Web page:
Puerto Rico’s government has passed the “Immediate Decolonization” law, and the first federally funded status referendum in Puerto Rico will take place on June 11, 2017.

There are two options on the ballot, but the second one is a two-part question, so it basically comes down to three possible choices.

First, statehood. The statehood option explains that this is the only choice that will guarantee U.S. citizenship. The English version of the option is this:


With my vote, I reiterate my request to the Federal Government to immediately begin the process fro the decolonization of Puerto Rico with the admission of Puerto Rico as a state of the United States of America. I am aware that the result of this request for Statehood would entail equal rights and duties with the other states, and the permanent union of Puerto Rico with the United States of America. I am also aware that my vote claiming Statehood means my support to all efforts towards the admission of Puerto Rico as a state of the Union, and to all state or federal legislation aimed at establishing equal conditions, Congressional Representation and the Presidential Vote for the American Citizens of Puerto Rico. I am aware that Statehood is the only option that guarantees American citizenship by birth in Puerto Rico.

As the 51st state in the United States, Puerto Rico and the Puerto Rican people will have the full rights and responsibilities of a state. We believe that history shows this is the strongest and best option.

The second question offers two types of independence. First, free association:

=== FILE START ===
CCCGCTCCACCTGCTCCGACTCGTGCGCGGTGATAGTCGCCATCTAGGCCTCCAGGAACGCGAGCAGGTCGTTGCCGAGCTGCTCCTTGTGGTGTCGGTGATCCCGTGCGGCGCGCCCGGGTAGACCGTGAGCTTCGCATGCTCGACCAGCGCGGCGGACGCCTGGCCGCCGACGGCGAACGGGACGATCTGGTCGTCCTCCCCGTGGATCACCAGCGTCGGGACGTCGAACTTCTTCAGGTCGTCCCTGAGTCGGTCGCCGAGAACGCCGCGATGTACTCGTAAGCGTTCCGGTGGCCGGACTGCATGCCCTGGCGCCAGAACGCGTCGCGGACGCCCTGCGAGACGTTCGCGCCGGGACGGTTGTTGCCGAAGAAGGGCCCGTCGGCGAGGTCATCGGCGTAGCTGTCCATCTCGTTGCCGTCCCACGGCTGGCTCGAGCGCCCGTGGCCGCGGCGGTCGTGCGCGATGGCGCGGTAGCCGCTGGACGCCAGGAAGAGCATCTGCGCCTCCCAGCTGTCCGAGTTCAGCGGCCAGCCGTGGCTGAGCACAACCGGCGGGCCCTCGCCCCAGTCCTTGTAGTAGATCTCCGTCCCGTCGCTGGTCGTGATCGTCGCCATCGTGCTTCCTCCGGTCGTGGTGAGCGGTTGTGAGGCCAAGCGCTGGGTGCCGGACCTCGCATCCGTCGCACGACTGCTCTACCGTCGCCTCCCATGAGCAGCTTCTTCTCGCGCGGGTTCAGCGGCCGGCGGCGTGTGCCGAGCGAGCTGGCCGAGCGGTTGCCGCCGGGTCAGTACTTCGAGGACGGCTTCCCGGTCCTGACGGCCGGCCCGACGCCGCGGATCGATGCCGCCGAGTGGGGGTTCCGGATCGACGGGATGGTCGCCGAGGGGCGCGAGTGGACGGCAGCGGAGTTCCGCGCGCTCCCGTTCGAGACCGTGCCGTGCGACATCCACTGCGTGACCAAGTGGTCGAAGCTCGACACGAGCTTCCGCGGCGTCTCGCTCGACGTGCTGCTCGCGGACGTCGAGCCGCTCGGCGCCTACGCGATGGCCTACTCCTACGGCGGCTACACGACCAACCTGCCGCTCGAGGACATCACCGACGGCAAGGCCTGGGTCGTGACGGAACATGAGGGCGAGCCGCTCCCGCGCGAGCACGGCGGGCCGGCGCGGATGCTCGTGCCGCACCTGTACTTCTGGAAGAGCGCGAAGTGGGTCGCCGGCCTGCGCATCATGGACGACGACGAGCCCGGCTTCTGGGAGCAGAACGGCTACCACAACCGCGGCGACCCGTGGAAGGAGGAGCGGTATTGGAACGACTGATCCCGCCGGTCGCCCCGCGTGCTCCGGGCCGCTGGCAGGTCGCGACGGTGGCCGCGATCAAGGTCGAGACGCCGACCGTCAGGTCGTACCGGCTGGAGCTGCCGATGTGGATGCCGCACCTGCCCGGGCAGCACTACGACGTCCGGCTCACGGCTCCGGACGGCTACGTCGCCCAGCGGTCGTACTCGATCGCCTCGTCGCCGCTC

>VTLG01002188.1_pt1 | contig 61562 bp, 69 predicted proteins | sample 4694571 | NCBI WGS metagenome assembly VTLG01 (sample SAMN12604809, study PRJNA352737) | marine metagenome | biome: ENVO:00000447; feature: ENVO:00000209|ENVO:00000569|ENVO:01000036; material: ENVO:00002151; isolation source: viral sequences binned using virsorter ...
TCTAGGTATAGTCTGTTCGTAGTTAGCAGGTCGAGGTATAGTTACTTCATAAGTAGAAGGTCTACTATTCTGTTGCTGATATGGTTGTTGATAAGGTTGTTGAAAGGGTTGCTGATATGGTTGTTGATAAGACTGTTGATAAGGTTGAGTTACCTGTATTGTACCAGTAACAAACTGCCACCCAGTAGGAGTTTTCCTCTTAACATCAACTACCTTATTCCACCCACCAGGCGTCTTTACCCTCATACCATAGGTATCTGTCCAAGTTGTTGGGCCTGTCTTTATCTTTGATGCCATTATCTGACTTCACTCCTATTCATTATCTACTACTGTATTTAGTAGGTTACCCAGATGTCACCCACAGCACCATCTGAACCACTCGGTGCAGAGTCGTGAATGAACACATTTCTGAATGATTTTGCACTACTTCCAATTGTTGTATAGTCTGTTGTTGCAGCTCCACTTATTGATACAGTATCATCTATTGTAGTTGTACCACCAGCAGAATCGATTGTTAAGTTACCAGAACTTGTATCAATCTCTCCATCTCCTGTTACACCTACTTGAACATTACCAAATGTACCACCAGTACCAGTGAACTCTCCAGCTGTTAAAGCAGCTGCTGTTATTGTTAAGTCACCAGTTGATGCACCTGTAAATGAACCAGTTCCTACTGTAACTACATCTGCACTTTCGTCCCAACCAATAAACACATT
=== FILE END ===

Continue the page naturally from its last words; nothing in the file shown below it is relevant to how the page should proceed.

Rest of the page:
Free Association: Puerto Rico should adopt a status outside of the Territory Clause of the Constitution of the United States that recognizes the Sovereignty of the People of Puerto Rico. The Free Association would be based on a free and voluntary political association, the specific terms of which shall be agreed upon between the United States and Puerto Rico as sovereign nations. Such agreement would provide the scope of the jurisdictional powers that the People of Puerto Rico agree to confer to the United States and retain all other jurisdictional powers and authorities. Under this option the American citizenship would be subject to negotiation with the United States Government;

It’s essential that voters understand that this is not a permanent relationship, and it is not an “enhanced commonwealth.” It is a negotiated agreement between two independent nations, the United States and Puerto Rico. It can be changed at any time by either of these nations. It would probably mean the end of U.S. citizenship and it is not possible to predict what kind of financial support the U.S. would offer Puerto Rico.

The final choice is independence:

Proclamation of Independence: I demand that the United States Government, in the exercise of its power to dispose of a territory, recognize the national sovereignty of Puerto Rico as a completely independent nation and the the United States Congress enact the necessary legislation to initiate the negotiation and transition to the independent nation of Puerto Rico. My vote for Independence also represents my claim to the rights, duties, powers, and prerogatives of independent and democratic republics, my support of Puerto Rican citizenship, and a “Treaty of Friendship and Cooperation” between Puerto Rico and the United States after the transition process.

This is the end of any relationship between the United States and Puerto Rico, except the treaty or other agreement negotiated between the two nations.

The Department of Justice will have to approve these options for them to appear on the ballot, but this is the current plan. Once the vote is complete, Congress will have to take action. Contact your legislators now and let them know that you want them to respect the upcoming vote and take the necessary steps to support the will of the people of Puerto Rico.

En Espanol



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